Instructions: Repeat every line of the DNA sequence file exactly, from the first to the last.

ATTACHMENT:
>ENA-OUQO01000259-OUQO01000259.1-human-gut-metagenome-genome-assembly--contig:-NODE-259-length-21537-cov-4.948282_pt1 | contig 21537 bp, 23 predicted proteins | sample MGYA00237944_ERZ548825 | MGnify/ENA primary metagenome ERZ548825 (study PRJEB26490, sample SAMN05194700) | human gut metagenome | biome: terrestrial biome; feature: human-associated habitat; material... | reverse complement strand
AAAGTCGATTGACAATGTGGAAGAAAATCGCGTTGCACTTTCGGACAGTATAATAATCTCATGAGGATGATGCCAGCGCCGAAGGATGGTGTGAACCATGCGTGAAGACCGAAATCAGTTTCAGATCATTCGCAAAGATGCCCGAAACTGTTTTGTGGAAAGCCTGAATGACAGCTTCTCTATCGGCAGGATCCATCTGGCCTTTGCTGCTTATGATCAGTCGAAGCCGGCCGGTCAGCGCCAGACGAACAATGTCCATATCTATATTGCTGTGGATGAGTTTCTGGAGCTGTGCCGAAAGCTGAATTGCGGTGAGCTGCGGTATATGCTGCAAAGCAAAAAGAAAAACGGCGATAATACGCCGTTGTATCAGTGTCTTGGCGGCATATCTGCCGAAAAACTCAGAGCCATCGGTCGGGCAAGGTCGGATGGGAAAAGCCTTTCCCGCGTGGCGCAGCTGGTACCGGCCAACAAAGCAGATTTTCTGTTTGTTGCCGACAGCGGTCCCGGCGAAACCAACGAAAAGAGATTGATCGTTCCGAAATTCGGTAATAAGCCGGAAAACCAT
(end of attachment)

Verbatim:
>ENA-OUQO01000259-OUQO01000259.1-human-gut-metagenome-genome-assembly--contig:-NODE-259-length-21537-cov-4.948282_pt1 | contig 21537 bp, 23 predicted proteins | sample MGYA00237944_ERZ548825 | MGnify/ENA primary metagenome ERZ548825 (study PRJEB26490, sample SAMN05194700) | human gut metagenome | biome: terrestrial biome; feature: human-associated habitat; material... | reverse complement strand
AAAGTCGATTGACAATGTGGAAGAAAATCGCGTTGCACTTTCGGACAGTATAATAATCTCATGAGGATGATGCCAGCGCCGAAGGATGGTGTGAACCATGCGTGAAGACCGAAATCAGTTTCAGATCATTCGCAAAGATGCCCGAAACTGTTTTGTGGAAAGCCTGAATGACAGCTTCTCTATCGGCAGGATCCATCTGGCCTTTGCTGCTTATGATCAGTCGAAGCCGGCCGGTCAGCGCCAGACGAACAATGTCCATATCTATATTGCTGTGGATGAGTTTCTGGAGCTGTGCCGAAAGCTGAATTGCGGTGAGCTGCGGTATATGCTGCAAAGCAAAAAGAAAAACGGCGATAATACGCCGTTGTATCAGTGTCTTGGCGGCATATCTGCCGAAAAACTCAGAGCCATCGGTCGGGCAAGGTCGGATGGGAAAAGCCTTTCCCGCGTGGCGCAGCTGGTACCGGCCAACAAAGCAGATTTTCTGTTTGTTGCCGACAGCGGTCCCGGCGAAACCAACGAAAAGAGATTGATCGTTCCGAAATTCGGTAATAAGCCGGAAAACCAT